Defense spending bill advances over Democratic wall objections

Defense spending bill advances over Democratic wall objections

The Senate Appropriations Committee on Thursday approved its annual defense spending bill on a 16-15 party-line vote, despite Democratic objections over President TrumpDonald John TrumpMark Kelly clinches Democratic Senate nod in Arizona Trump camp considering White House South Lawn for convention speech: reports Longtime Rep. Lacy Clay defeated in Missouri Democratic primary MORE’s border wall.

"Funding an ineffective, failed campaign promise, which the president promised Mexico would pay for, is not a priority of the American people and should not be the priority of this committee,” said Vice Chairman Patrick LeahyPatrick Joseph LeahyVermont has a chance to show how bipartisanship can tackle systemic racism VOA visa decision could hobble Venezuela coverage Hillicon Valley: Twitter bans thousands of QAnon accounts | Bipartisan support grows for election funds in Senate stimulus bill | Senate committee advances bill to ban TikTok from federal devices MORE (D-Vt.).

The split vote raises questions for the Senate’s ability to pass spending legislation — which must also be reconciled with the Democratic-controlled House — ahead of a Sept. 30 funding deadline.

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Democrats objected to the fact that the bill did not explicitly block Trump from raiding defense funds and redirecting them toward building the wall under the auspices of a national emergency.

Sen. Dick DurbinRichard (Dick) Joseph DurbinThe Hill's Campaign Report: Who will Biden pick to be his running mate? Don't count out Duckworth in Biden VP race Schumer: Trump should want COVID-19 deal to help GOP election chances MORE (D-Ill.) said that appropriators want to take the Pentagon’s budget request at face value, and not worry they are inflated to allow funds “found in couch cushions” to be redirected.

“We’re being taken for a ride here on at least $7 billion of cushion money,” he said.

Democrats also voted against a plan to divvy up nearly $1.3 trillion among the 12 spending bills that fund the federal government and its major programs. They objected that extra funds for the wall had inflated the Homeland Security account at the expense of Democratic priorities such as health care.

Republicans said that limiting the president’s transfer authority would be too broad a fix, and noted that they included offsets from mandatory spending funds toward the main health bill.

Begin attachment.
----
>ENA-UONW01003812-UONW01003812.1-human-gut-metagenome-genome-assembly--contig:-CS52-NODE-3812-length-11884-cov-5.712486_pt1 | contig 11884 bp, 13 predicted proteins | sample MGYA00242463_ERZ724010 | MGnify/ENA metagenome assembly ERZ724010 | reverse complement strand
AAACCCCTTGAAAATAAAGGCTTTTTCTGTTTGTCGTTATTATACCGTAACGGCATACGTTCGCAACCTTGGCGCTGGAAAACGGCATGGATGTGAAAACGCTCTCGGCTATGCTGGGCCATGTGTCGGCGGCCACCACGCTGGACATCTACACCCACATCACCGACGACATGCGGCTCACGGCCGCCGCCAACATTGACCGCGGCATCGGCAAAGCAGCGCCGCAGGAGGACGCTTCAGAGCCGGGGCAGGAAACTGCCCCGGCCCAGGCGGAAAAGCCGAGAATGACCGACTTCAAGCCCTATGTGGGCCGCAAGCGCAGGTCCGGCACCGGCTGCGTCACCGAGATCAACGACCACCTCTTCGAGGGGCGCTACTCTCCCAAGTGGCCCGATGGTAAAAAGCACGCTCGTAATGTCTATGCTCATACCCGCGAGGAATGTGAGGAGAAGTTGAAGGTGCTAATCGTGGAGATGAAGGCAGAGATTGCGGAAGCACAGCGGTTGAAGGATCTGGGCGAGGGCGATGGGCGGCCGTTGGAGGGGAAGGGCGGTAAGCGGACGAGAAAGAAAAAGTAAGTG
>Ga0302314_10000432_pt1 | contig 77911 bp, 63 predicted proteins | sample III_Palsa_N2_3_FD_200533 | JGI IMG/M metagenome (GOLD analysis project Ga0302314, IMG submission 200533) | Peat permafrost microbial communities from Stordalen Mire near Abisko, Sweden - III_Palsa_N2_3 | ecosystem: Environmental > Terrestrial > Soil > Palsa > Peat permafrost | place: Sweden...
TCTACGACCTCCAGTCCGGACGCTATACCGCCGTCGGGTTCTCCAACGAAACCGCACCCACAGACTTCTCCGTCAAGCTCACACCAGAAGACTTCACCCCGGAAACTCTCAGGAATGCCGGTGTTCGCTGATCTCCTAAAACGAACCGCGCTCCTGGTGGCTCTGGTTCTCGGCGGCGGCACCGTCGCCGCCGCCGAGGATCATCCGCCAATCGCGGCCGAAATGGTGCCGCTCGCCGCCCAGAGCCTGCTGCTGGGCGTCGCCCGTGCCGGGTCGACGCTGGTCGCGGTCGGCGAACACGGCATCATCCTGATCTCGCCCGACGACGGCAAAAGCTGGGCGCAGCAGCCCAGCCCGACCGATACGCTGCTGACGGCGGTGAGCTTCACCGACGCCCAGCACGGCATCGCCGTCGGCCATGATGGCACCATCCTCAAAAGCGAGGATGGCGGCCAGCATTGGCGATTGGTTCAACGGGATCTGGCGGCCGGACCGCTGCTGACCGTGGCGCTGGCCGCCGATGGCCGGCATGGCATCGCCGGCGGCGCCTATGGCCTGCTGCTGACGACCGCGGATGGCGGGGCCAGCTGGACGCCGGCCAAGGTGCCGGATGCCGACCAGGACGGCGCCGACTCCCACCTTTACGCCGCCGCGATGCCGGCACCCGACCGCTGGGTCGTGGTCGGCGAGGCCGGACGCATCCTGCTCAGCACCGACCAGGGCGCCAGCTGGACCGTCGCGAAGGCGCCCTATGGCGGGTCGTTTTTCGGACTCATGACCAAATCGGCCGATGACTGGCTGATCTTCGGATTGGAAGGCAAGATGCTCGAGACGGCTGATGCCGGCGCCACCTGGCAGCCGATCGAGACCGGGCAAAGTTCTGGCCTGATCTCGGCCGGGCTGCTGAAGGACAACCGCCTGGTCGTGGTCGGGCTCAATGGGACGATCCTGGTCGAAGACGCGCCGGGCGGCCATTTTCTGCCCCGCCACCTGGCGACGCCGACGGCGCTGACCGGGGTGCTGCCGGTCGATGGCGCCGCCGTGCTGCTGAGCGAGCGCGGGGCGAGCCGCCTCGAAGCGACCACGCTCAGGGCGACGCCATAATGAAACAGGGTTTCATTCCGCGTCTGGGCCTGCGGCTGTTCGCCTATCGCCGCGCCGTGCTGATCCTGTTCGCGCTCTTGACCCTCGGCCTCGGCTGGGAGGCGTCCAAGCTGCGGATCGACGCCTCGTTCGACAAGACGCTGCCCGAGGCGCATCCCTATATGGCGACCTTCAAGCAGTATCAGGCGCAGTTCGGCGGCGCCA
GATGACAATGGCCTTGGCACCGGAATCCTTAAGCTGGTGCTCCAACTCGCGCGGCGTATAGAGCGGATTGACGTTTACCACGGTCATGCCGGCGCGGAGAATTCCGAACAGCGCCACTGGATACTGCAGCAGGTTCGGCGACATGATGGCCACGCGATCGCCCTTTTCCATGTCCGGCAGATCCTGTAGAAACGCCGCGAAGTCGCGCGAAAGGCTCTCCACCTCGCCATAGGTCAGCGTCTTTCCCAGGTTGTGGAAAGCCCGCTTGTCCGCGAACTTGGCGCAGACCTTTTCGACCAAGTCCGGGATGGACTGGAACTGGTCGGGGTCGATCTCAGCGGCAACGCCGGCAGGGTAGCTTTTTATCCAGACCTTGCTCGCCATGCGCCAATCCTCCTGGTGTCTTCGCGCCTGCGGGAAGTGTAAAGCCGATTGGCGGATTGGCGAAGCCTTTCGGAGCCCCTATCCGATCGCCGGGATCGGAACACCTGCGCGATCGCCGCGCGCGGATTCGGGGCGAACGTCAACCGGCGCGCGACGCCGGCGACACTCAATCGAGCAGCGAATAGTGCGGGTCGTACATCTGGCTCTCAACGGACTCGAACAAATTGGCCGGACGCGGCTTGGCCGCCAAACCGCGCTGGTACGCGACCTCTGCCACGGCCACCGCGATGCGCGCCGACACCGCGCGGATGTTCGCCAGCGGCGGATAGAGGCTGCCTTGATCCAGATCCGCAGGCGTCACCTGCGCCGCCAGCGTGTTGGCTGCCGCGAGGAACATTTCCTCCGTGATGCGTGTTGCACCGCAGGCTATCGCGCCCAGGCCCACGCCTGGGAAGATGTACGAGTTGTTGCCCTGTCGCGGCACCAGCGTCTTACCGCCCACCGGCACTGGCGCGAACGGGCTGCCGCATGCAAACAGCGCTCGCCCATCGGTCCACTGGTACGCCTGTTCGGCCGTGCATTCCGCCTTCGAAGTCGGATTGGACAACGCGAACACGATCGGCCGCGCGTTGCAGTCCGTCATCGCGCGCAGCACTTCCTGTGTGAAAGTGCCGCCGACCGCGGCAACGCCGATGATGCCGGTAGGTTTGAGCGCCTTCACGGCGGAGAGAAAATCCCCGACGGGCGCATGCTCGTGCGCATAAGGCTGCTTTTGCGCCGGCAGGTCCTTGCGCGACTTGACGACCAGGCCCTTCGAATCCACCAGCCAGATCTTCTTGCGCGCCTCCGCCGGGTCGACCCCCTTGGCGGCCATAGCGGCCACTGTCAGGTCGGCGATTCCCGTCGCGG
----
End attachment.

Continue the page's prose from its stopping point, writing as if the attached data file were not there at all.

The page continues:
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“All in all, I believe the chairman’s proposal is entirely reasonable, given where we are in the process,” said Appropriations Chairman Richard ShelbyRichard Craig ShelbyNegotiators hit gas on coronavirus talks as frustration mounts GOP expects Senate to be in session next week without coronavirus deal Mnuchin: Negotiators no closer to coronavirus deal than a week ago MORE (R-Ala.).

“The time for haggling over the terms of the budget agreement is past,” he added.

Democrats and Republicans agreed to a top-line spending deal over the summer, an agreement that also promised to keep controversial policy amendments out of the process.

Two other spending bills, funding the Labor, Health and Human Services and Education departments as well as the State Department and foreign operations, were pulled from the hearing as Democrats prepared amendments to restrict a Trump rule that limits funds for organizations that provide information on abortion.

Sen. Jeanne ShaheenCynthia (Jeanne) Jeanne ShaheenThe Hill's Coronavirus Report: GoDaddy CEO Aman Bhutani says DC policymakers need to do more to support ventures and 'solo-preneurs'; Federal unemployment benefits expire as coronavirus deal-making deadlocks Overnight Defense: Pompeo pressed on move to pull troops from Germany | Panel abruptly scraps confirmation hearing | Trump meets family of slain soldier Shaheen, Chabot call for action on new round of PPP loans MORE (D-N.H.) said at the hearing that she had been reassured that there would be further opportunities to deal with Democratic objections, including final negotiations with the Democratic-led House.

But she expressed dismay that her amendment on the abortion bill had been pulled, noting that it had not been considered a “poison pill” in years past.

Senate Majority Leader Mitch McConnellAddison (Mitch) Mitchell McConnellTrump's election delay red herring On The Money: Unemployment debate sparks GOP divisions | Pandemic reveals flaws of unemployment insurance programs | Survey finds nearly one-third of rehired workers laid off again OVERNIGHT ENERGY: Trump signs major conservation bill into law | Senate votes to confirm Energy's No. 2 official | Trump Jr. expresses opposition to Pebble Mine project MORE (R-Ky.), who sits on the committee, noted that the controversy threatened the ability of the Senate to proceed with plans to pass at least one “minibus” package of several spending bills by the end of the month.

Both McConnell and Speaker Nancy PelosiNancy PelosiNegotiators hit gas on coronavirus talks as frustration mounts Hillicon Valley: NSA warns of new security threats | Teen accused of Twitter hack pleads not guilty | Experts warn of mail-in voting misinformation Schiff, Khanna call for free masks for all Americans in coronavirus aid package MORE (D-Calif.) have agreed that a stopgap measure will be needed, likely until mid-November, to keep the government running when the new fiscal year begins on Oct. 1.

The committee did approve the energy and water bill, among the least controversial of the annual spending bills, unanimously.

McConnell can now bring both bills to the Senate floor for a vote, where they face an uncertain fate.